[eDebate] [CEDA-L] some comments re tournament rounds structure

Josh jbhdb8
Thu Oct 23 12:59:11 CDT 2008


Hello All,

Ross and I had a very nice phone conversation last night....We both agree
with two premises:

1. The tournament day is way too long

2. It is very hard to know what to value.  Most of this discussion is about
different valid concerns that all have different unrelated impacts.  For
instance, we want to find a way to BOTH reward competition and also create
the best environment for learning.  We desire both to make sure the best and
brightest shine and that the young and learning get opportunities to test
their mettle.  We want to be able to cut lots of cards and also have a
chance to socially recognize peers who deserve recognition.

The real question, is how to reconcile the desire for a more humane
tournament day with the many things we try to accomplish with our "national"
tournaments.

I am not sure there is a solution that will salve everyone's various needs
and desires.  One option is for people to try different experiments (like
Wake going to 6 rounds) but to survey extensively during the tournament and
after the tournament to see what the majority of coaches, judges, and
participants feel.  A good follow up would be for the other "national"
tournaments to try different methods (Dallas and others had very interesting
exciting proposals).  In addition, if those other tournaments followed up
with coordinated surveys (with Wake) we might be able to generate meaningful
data about what people value more/most when it comes to what we try to
accomplish with tournaments.

Anyway, I certainly have made enough 15 hour van trips to be pretty
empathetic to a shorter tournament day.  I just want to make sure that our
solutions to the longer tournament day do the best job of accomplishing the
most important goals we value.

Josh

On Thu, Oct 23, 2008 at 12:12 AM, Ross Smith <smithr at wfu.edu> wrote:

> Big picture.
>
> OVERVIEW: If you cannot figure out, as a coach, how to get a highly
> educational experience for your debaters that is worth the money in three
> days at WFU, ask me for hints. Or do not come. A couple of hints: if they do
> not clear in either division (that's why there are at least  40 teams
> clearing, Hoe), have them watch and record rounds. Go back home and have
> them give speeches as if they were in that round. Have them record their own
> rounds. Have them redo speeches from those rounds. Jeepers. the"POOR AND THE
> MIDDLE CLASS" unwarranted jive analogy needs to be highlighted here at the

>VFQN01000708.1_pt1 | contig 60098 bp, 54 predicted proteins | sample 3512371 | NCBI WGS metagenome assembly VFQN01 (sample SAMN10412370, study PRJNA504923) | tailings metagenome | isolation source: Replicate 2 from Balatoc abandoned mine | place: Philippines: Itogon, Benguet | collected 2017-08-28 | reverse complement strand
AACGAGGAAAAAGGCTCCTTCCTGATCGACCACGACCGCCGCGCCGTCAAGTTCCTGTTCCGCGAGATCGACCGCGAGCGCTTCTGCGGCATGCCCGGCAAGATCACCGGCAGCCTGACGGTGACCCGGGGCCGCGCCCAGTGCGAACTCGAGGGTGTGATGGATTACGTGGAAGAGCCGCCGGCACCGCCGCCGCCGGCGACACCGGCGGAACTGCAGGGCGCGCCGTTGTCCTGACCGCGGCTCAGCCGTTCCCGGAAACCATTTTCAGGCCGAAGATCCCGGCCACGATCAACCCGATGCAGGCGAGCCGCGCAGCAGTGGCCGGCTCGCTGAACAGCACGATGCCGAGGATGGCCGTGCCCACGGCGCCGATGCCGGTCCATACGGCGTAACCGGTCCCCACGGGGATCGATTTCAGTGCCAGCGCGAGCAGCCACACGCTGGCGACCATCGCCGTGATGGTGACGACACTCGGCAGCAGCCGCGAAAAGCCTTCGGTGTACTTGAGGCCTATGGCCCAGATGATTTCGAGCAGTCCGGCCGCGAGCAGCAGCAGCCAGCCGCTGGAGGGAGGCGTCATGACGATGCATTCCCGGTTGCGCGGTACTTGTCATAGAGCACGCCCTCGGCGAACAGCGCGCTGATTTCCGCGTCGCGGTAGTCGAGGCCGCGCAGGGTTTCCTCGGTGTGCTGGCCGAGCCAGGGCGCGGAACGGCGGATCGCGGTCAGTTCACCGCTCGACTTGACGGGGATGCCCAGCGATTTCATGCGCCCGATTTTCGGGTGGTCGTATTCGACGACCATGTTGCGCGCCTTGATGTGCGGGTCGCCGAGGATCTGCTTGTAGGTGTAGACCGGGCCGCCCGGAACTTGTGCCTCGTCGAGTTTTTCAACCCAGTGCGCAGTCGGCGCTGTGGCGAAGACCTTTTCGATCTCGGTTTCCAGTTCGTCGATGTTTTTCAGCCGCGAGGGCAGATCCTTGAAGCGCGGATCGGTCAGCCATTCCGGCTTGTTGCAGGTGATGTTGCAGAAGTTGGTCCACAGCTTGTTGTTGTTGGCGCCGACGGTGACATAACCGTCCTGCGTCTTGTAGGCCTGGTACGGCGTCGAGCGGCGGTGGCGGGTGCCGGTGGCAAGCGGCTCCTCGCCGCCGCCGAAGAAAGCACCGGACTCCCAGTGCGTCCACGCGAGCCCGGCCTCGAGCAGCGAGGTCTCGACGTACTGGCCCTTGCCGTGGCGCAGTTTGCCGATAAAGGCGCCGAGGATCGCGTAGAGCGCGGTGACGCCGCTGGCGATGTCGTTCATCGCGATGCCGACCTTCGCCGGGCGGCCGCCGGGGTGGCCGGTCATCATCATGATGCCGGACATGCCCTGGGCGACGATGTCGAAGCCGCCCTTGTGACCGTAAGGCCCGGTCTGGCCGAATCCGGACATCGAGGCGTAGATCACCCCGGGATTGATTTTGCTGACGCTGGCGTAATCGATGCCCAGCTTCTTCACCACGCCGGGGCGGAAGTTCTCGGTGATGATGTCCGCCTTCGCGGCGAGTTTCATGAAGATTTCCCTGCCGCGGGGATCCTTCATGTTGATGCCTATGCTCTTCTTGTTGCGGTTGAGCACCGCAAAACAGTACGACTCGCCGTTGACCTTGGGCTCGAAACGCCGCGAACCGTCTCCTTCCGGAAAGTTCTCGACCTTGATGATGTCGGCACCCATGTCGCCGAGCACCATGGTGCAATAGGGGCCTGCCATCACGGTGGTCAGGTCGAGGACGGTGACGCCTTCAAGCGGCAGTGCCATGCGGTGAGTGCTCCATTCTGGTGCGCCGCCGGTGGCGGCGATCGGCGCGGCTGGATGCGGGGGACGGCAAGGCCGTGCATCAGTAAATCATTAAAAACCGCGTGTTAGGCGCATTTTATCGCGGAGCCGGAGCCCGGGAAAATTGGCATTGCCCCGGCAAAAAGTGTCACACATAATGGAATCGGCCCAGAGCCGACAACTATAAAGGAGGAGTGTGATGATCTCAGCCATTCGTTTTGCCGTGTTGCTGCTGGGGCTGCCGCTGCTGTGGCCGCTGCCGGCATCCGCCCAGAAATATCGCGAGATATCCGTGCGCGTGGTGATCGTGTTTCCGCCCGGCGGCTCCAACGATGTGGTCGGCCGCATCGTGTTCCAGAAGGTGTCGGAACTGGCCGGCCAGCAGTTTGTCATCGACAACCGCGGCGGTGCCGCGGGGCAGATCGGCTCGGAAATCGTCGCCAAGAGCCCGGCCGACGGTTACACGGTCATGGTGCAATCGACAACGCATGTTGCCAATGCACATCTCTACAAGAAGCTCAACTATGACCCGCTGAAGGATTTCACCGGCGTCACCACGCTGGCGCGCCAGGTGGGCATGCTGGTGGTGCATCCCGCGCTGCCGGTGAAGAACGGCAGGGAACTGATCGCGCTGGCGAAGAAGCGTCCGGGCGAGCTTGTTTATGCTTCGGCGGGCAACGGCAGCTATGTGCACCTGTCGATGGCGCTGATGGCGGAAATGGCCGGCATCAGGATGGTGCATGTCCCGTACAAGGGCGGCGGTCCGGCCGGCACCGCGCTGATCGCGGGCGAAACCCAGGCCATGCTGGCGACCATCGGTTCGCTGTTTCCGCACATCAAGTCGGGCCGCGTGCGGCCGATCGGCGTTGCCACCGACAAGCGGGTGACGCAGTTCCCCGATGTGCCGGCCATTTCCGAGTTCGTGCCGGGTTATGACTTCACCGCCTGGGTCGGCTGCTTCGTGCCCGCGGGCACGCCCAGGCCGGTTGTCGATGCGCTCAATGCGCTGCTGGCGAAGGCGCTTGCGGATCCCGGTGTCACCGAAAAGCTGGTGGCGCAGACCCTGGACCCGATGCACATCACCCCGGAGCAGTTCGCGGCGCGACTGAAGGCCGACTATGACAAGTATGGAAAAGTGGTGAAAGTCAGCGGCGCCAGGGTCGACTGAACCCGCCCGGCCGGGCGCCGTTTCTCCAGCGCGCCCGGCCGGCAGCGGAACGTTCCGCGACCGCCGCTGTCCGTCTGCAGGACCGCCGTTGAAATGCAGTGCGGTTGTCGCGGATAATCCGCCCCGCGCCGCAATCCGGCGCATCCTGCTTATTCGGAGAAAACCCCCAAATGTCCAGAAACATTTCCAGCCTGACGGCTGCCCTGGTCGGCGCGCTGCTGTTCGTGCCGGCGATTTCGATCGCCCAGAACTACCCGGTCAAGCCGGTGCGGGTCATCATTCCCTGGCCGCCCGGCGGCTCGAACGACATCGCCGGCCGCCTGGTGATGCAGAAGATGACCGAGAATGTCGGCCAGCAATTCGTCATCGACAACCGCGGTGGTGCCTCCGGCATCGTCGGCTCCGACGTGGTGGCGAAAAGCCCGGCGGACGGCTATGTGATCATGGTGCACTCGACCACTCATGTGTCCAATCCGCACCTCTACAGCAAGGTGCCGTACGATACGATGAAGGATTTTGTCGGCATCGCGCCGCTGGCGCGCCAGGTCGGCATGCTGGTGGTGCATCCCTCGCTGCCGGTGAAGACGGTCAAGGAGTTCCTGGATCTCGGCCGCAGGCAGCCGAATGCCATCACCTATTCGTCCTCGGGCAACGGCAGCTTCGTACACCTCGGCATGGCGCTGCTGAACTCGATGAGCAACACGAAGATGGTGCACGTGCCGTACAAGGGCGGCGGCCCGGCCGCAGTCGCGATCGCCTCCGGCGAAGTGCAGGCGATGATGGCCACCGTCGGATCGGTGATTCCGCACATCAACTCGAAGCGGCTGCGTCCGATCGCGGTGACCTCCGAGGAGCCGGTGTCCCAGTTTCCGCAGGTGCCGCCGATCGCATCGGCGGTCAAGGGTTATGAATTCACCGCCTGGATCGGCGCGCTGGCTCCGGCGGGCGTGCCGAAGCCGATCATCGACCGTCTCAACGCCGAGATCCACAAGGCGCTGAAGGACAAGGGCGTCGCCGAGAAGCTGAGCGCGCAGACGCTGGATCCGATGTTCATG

> top as one of the most ridiculous all time claims (claims, no warrants were
> provided).
>
> Other rebuttalish stuff:
>
> 1) The SQ is not an alt. 20+ hour days are wrong.
> 2) Being there in person, alert, awake, is qualitatively different and
> better for experiencing elim rounds, banquet speeches, and getting back to
> school.
> 3) Totally exhausted students, who cannot appreciate and participate in the
> to-and-for of an elim round, and totally exhausted coaches/judges who have
> questionable safety when driving and questionable decision making skills
> when coaching or judging are not red herrings. Not to mention the fact that
> the exhaustion does spill over into the next day and the day after when
> students miss classes or undereperform in school and teachers/coaches do the
> same. Question: after a tournament that ends on a Monday, when are folks
> really "recovered" and up and running at full speed? By Wednesday? How often
> are people sick?
> 4) I give 25%/33% FACTS and Josh calls it "cherry picking." Nope. Just the
> raw numbers. Low hanging fruit, perhaps, but that's what I get when the
> facts are on my side. How about it? Quality/quantity.
> 5) NDT will probably model our elim day before long, and end before
> midnight (unless someone has a compelling arg against our Monday schedule).
> Therefore, no reason to have our tournament and others be "good practice"
> (by abusing people and ending at 2 am) for an absurd event like the NDT has
> become.
> 6) The McCain thing is one of the dumbest and most offensive (to me) thing
> I have had directed my way on edebate. Hoe expects me to respond by accusing
> him of advocating debate socialism? WE HAVE THIS THING CALLED A TOURNAMENT
> WITH A WINNER. I AM NOW TAKING A BRIEF TIME OUT FROM MY OTHER JOB OF
> ARRANGING OBAMA RIDES TO POLLS FOR A TERRITORY OF A MILLION PEOPLE TO
> RESPOND TO THROW AWAY B.S.???
>
>
>
>
>
> On 10/22/2008 11:10 PM, Josh wrote:
>
>>  I hate to be "arguing" with Ross, in that I really think Ross has earned
>> the right to do whatever he wants with his tournament and that any
>> tournament director should run whatever tournament they want to run.  But,
>> as I seem to be the "disagreeer"
>>  1) Debates now take 33% more time to conduct than they did when the
>> 8-round format was popularized (they have 33% more valuable content if
>> you think pre-round prep, judge decisions that include careful
>> inspection of evidence, and post-round discussion of the decision are of
>> educational value), yet going from 6 to 8 prelims subtracts only 25%.
>> Or, going from 5 to 8 adds 33%. 6 prelims now is what 8 used to be.
>> JBH: This is true, but true of an 8 round tournament as they are currently
>> operated so the 33% argument is kind of cherry picking. However, its true 6
>> is better than it used to be.....but 8 is still better.
>>  2) Stefan: let's just stop the tournament after semis since finals makes